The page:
[CAPTION] (L-R) SA Idols 2017 winner Paxton Fiellies (17), Zintle Kati (16) and Simbongile Sam (17) recently returned from Sweden, where they performed at the award ceremony of the World Children’s Prize (WCP) in front of Queen Silvia of Sweden and hundreds of people from around the world. They return with a mandate to fight for girls to have equal rights to boys in their communities.

“As a child rights ambassador, I teach school children and members of my community about children’s rights, especially the rights of girls,” says Sam.

“I give a voice to children because few people listen to children in the communities I live in. Children are afraid to speak up about the abuses they experience on a daily level. I visit other schools to talk to children and teachers.”

Bonga Hatana and Athenkosi Halu (both 16 years old, from Khayelitsha) together with Sam and Kati (pictured above) formed a group called the Inkwenkwesi Stars that also performed in Sweden. They were joined by members of the Jazz Yard Academy Band from Bonteheuwel; Curtley Cerfontein (16), Quinley Lodewyk (17), Tyrese Stuurman (14) and Charlton Moses (16). All the children performed at the awards ceremony held at Gripsholm Castle in Mariefred.

The World Children’s Prize Foundation educates and supports children in acting as changemakers, standing up for compassion, the equal worth of every individual, children’s rights, democracy and sustainable development. Since 2000, 42 million children have taken part in the programme which has the support of more than 70 000 schools in 116 countries, as well as over 778 organisations and education ministries and institutions. Since it started, half a million teachers have been trained in working with children’s rights and democracy in schools. The foundation offers valuable resources and true stories for teachers to use in Life Orientation classes when discussing issues like human trafficking, sexual exploitation and abuse.

Jean Wilke from the Rotary Club of Claremont also attended the WCP conference: “Children everywhere need to know that they have rights and they are protected.” Commenting on her experiences at the conference, Wilke said that it was inspiring to see how passionate the children were about changing their world:

“I was very proud of the South African contingent. Seeing young children talking with such knowledge and maturity about critical issues was phenomenal.”

While in Sweden, Wilke met with members from the Rotary Club of Mariefred. This club together with Rotary District 2370 in Sweden wish to help expand the reach of the WCP Foundation around the world. “Our ultimate dream is for Rotary clubs along the Garden Route, and in Namibia and Angola to help connect more children at more schools to the fantastic resources and connections that the World Children’s Prize offers. We want to tap into our Rotary network of clubs in District 9350 to reach more children, particularly in remote and low-income areas where they are at increased risk.”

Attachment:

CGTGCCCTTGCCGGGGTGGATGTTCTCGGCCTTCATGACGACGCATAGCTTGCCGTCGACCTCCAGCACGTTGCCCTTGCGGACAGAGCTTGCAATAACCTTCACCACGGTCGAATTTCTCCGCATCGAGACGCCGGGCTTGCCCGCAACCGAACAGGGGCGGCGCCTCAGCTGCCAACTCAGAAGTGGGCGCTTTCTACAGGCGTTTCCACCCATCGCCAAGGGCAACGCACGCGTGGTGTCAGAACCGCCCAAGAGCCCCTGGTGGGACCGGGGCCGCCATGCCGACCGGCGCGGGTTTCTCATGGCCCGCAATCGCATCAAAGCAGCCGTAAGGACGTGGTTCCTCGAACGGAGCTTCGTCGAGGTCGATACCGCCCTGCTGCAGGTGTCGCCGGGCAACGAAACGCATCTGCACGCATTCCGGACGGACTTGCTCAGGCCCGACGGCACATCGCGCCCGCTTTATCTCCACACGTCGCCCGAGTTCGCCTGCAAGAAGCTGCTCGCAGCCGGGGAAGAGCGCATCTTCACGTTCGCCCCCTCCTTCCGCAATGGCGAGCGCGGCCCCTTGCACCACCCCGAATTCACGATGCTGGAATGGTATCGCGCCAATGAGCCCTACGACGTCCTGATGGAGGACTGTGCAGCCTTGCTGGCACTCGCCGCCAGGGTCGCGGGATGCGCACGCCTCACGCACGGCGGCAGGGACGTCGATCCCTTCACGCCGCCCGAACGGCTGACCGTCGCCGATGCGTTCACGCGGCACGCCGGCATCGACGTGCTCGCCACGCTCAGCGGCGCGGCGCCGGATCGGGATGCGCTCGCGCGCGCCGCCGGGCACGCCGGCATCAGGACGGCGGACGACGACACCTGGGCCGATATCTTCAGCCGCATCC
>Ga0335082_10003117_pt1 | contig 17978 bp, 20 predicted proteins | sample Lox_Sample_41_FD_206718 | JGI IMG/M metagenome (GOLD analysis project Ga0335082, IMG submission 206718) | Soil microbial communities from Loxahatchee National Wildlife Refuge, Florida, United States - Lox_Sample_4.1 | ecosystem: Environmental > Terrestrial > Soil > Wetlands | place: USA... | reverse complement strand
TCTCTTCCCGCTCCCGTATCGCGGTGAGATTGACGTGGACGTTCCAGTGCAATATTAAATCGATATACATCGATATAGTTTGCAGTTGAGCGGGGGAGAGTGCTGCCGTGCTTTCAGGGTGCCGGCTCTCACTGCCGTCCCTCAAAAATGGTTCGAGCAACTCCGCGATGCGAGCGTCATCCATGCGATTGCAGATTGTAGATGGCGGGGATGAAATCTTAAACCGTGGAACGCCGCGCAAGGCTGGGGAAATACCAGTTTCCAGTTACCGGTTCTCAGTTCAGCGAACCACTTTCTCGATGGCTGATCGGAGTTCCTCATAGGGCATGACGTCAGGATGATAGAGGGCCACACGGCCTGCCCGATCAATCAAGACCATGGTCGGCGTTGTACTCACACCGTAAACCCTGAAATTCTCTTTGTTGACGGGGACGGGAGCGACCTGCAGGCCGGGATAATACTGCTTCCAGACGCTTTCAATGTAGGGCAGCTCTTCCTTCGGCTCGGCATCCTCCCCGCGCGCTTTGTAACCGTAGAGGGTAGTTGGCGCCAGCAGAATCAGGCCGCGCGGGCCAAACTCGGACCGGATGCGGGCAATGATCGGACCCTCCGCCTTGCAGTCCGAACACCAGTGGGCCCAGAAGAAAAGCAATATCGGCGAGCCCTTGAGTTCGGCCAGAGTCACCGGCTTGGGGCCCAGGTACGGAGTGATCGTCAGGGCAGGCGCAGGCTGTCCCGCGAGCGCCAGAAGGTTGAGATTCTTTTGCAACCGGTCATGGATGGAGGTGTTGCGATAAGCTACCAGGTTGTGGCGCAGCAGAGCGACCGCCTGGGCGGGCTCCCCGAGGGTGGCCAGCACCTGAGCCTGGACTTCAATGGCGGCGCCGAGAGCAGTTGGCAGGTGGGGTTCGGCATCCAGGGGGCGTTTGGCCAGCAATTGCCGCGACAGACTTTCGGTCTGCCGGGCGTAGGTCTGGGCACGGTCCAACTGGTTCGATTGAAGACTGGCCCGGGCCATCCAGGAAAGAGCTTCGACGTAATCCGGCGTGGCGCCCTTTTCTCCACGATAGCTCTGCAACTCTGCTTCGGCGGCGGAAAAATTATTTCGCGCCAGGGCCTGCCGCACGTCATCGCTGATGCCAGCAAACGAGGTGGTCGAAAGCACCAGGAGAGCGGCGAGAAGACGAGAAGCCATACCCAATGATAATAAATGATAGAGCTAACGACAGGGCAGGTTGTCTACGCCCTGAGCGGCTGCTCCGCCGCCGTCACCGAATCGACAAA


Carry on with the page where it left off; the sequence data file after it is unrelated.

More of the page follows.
For more information on Rotary Club of Claremont and the various community projects and initiatives they are involved with, please visit

Reputation Matters wins two SABRE Africa Awards

Reputation Matters is proud to announce that it has won two SABRE Africa Awards and a Certificate of Excellence in the Corporate Image category. The winners of the SABRE Awards which recognise superior achievement in branding, reputation and engagement were announced earlier this month and an award ceremony will take place at a gala dinner in Gabarone, Botswana during the African Public Relations Association (APRA)’s annual conference later in May 2018.


The prize-winning entry from Reputation Matters demonstrated how annual reputation research conducted since 2015 with members of the Institute of Directors of Southern Africa (IoDSA) has lead to significant improvements in the overall reputation of the IoDSA.


Reputation Matters has won the SABRE Award for Superior Achievement in Measurement and Evaluation and the SABRE Award in the Associations category. In the Corporate Image category, Reputation Matters has received a Certificate of Excellence. Of the 28 winning campaigns selected from across Africa, Reputation Matters was one of five agencies that won more than one award.


“We are thrilled to receive these awards which recognise our work ethic, authenticity and determination to grow, constantly pursuing excellence in everything we do,” says Regine le Roux, Managing Director of Reputation Matters.

Reputation Matters’ proprietary reputation research tool, the Repudometer® scientifically measures and quantifies organisations’ reputations based on an assessment of ten elements. The Repudometer® assists organisations in understanding who their stakeholders are, what perceptions each stakeholder group has of the organisation, and how to implement results-oriented, research-based communication solutions that helps take their reputations to the next level.

“We believe that if you value your reputation you will measure it. We have seen just how beneficial this can be for clients who use our research results to guide strategic decision making at an Executive level,” explains le Roux.


Chair of the SABRE Africa Awards judging panel, Paul Homes comments: “The quality of work in Africa is improving year on year. We are seeing exceptional campaigns from across the entire region, with increasingly sophisticated use of digital channels and a more integrated approach.”


For more information about Reputation Matters, visit or call +27 (0)11 317 3861 (Jhb) | 021 790 0208 (Cpt). Reputation Matters is also on Facebook and Twitter @ReputationIsKey